Tuesday, November 19, 2019
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Tribunal to rule on INEC, Buhari, APC’s bid to stop PDP’s video evidence

The Presidential Election Petition Tribunal is to, later on Monday, rule on the objection by the Independent National Electoral Commission, President Muhammad Buhari, and the All Progressives Congress, to the request by the Peoples Democratic Party and Alhaji Atiku Abubakar, to play a video clip at the hearing of their petition challenging the outcome of the February 23, 2019 poll.

 

The five-man tribunal led by Justice Mohammed Garba has gone on its routine one-hour break after entertaining arguments from the lawyers and will return to deliver its ruling after the break.

 

The PDP and his presidential candidate at the poll, Atiku, are by their petition, challenging the victory of Buhari and the APC at the poll.

 

The petitioners’ lawyer, Chief Chris Uche (SAN), had earlier on Monday presented three witnesses, and then he introduced the media adviser and spokesperson for Atiku, Mr. Segun Showunmi, as the petitioners’ next witness to be presented.

 

He also indicated that there would be the need to play a video clip to the tribunal in the course of Showunmi’s testimony.

 

He went on to tender 48 documents including video compact discs scheduled to be played at the Monday’s hearing.

 

Showunmi is the petitioners’ 40th witness.

 

Counsel for the three respondents – Yunus Usman (SAN) for INEC, Alex Izinyon (SAN) for Buhari, and Adeniyi Akintola (SAN) for APC – in turn, opposed the application to play the video clips.

 

They also objected to the admissibility of the entire 48 proposed exhibits.

 

But Justice Garba, who leads the five-man tribunal, said it was part of the agreement reached among parties to the case that objection to the admissibility of any exhibit would only be indicated and the reasons given at the final address stage, without allowing it to stop the admission of the exhibit pending the final hearing stage.

 

But the respondents’ lawyers insisted that the video recordings were not part of such exhibits covered by the pre-hearing agreement.

 

They also said the video clips were not frontloaded along with other exhibits accompanying the petition.

 

They described it as an ambush, and that they would be prejudiced, if the ruling on their object would have to wait till the final judgment in the case.

 

“The documents do not comply with Paragraph graph 4(4)(6)(c) of the First Schedule to the Electoral Act, 2010 (as amended). This is a great ambush,” Usman said.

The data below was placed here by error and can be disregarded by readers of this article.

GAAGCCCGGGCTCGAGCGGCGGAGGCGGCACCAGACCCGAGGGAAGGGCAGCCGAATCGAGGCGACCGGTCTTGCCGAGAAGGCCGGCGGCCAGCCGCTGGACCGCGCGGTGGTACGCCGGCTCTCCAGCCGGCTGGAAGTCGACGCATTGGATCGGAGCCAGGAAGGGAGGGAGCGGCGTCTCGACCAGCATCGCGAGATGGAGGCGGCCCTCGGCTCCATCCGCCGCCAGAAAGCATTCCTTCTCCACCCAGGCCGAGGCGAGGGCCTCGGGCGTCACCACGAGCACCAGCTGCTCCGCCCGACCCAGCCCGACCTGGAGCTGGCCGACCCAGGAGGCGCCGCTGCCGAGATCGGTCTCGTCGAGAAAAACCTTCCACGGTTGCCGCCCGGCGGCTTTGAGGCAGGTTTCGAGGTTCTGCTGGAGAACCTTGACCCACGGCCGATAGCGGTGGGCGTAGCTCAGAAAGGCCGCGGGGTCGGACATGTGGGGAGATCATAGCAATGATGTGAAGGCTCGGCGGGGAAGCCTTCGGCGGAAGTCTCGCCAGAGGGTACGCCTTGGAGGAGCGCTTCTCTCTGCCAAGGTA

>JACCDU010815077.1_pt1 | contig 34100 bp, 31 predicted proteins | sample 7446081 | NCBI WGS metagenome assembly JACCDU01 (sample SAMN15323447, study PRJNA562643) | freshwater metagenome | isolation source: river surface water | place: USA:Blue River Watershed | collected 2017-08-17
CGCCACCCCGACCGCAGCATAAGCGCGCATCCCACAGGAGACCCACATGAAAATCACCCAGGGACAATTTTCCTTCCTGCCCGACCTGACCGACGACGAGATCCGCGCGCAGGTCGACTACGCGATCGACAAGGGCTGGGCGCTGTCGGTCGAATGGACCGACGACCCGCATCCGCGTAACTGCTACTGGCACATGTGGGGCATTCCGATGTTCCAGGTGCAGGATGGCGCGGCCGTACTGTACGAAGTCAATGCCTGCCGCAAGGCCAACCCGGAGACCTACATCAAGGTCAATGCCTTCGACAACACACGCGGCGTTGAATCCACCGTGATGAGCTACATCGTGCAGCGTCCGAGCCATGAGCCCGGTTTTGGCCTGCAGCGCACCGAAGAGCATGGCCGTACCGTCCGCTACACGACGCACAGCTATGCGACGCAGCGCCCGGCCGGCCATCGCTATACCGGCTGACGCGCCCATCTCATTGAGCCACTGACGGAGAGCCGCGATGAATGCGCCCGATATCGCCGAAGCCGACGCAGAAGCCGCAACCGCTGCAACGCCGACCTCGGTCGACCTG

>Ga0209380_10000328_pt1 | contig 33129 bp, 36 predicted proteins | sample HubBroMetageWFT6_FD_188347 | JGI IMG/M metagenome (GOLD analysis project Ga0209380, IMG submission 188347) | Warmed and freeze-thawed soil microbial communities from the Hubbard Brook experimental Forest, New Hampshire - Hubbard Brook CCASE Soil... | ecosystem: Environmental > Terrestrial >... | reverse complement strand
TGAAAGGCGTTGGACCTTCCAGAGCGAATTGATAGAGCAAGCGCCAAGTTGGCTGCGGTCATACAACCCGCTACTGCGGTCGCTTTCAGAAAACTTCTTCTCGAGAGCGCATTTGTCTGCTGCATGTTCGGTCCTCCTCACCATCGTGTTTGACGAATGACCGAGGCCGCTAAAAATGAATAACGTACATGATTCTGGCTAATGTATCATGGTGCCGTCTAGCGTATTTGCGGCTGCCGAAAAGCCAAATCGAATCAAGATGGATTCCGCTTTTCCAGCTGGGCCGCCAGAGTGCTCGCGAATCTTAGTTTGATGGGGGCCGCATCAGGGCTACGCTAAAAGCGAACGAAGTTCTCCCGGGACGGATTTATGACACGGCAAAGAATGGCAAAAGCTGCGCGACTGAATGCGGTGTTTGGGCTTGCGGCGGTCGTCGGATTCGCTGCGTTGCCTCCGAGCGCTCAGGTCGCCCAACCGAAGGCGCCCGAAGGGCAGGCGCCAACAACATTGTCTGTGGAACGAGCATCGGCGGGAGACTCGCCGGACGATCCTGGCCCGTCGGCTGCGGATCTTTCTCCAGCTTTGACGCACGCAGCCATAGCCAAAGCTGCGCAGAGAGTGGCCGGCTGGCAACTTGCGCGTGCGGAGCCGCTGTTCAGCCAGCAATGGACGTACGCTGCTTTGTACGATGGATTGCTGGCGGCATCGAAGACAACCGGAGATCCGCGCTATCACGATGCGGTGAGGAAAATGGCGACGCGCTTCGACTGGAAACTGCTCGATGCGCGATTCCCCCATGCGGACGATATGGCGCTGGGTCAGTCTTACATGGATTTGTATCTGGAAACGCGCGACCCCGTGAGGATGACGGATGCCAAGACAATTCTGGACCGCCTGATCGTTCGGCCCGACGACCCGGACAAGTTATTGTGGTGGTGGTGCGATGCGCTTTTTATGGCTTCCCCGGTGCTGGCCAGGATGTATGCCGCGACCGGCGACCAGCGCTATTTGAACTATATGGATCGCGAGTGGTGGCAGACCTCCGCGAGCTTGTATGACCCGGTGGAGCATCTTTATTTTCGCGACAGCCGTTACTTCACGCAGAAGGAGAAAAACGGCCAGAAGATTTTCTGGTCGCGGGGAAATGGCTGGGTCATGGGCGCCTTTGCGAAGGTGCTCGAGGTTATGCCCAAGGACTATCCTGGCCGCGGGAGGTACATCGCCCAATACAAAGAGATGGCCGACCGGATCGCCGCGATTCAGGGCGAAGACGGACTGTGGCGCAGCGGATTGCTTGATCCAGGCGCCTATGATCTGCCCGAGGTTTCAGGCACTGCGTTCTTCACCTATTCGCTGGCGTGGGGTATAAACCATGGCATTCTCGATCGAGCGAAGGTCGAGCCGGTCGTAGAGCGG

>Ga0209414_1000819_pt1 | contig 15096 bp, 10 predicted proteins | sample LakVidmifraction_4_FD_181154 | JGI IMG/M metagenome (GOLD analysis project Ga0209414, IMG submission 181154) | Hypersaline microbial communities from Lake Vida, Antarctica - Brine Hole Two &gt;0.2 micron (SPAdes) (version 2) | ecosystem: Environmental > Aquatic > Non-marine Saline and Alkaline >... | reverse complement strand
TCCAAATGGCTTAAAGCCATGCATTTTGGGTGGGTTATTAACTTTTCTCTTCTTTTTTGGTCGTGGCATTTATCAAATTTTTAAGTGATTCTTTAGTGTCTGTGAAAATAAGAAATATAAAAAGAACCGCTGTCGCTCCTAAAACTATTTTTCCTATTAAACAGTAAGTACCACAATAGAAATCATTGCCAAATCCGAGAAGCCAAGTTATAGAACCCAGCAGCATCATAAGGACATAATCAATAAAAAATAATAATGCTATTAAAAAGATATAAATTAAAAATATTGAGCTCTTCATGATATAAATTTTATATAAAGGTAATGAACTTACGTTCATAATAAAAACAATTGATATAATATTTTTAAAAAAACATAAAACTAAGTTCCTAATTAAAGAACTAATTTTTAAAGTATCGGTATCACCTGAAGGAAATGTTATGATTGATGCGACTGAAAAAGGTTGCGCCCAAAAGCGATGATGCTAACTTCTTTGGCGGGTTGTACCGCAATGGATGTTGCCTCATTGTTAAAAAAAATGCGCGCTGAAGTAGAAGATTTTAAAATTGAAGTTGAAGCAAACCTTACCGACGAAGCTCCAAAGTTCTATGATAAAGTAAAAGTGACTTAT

Akintola added that in addition to opposing the admissibility of the documents, he also objected to “the procedure being adopted by the petitioners”.

 

He said Paragraph 5 of the First Schedule to the Electoral Act made it mandatory for the proposed exhibits to be frontloaded.

He said, “Everything ought to be frontloaded.

 

“These are not documents from the official portal of INEC.

 

“They are amending the petition behind.”

 

But the petitioners’ lawyer, Uche, said the issue of ambush did not arise, as the respondents had been long aware of the exhibits.

 

He said, “As we agreed in the pre-hearing report, the schedule of documents to be relied on was duly filed and served.

 

“That has not been contested. With the pre-hearing report, the petitioners are in order to tender the documents, and the respondents are in order to object, but their objection would not constitute a stumbling block at this stage of the proceedings because election petitions are ‘suis generis’ (in class of their own).

 

“By virtue of Paragragh 4(5)(i)(c) of the Electoral Act, the petitioners are at the liberty to either list or front-load their documents.

 

“The petitioners duly complied, by listing these documents.

 

“See Page 143 of the petition and pages 38, 40, 44, where we pleaded to tender video, audio recordings radio reports and others.

 

“Ambush does not arise at all.

 

“The respondents had ample opportunity to study the petition.”

 

He added that by the Supreme Court’s decision in Dickson and Sylva, and Section 258(1) of the Evidence Act, the definition of document had expanded to include video.

 

Meanwhile, the petitioners had set a set up a television for the playing of the video while argument between lawyer was ongoing.

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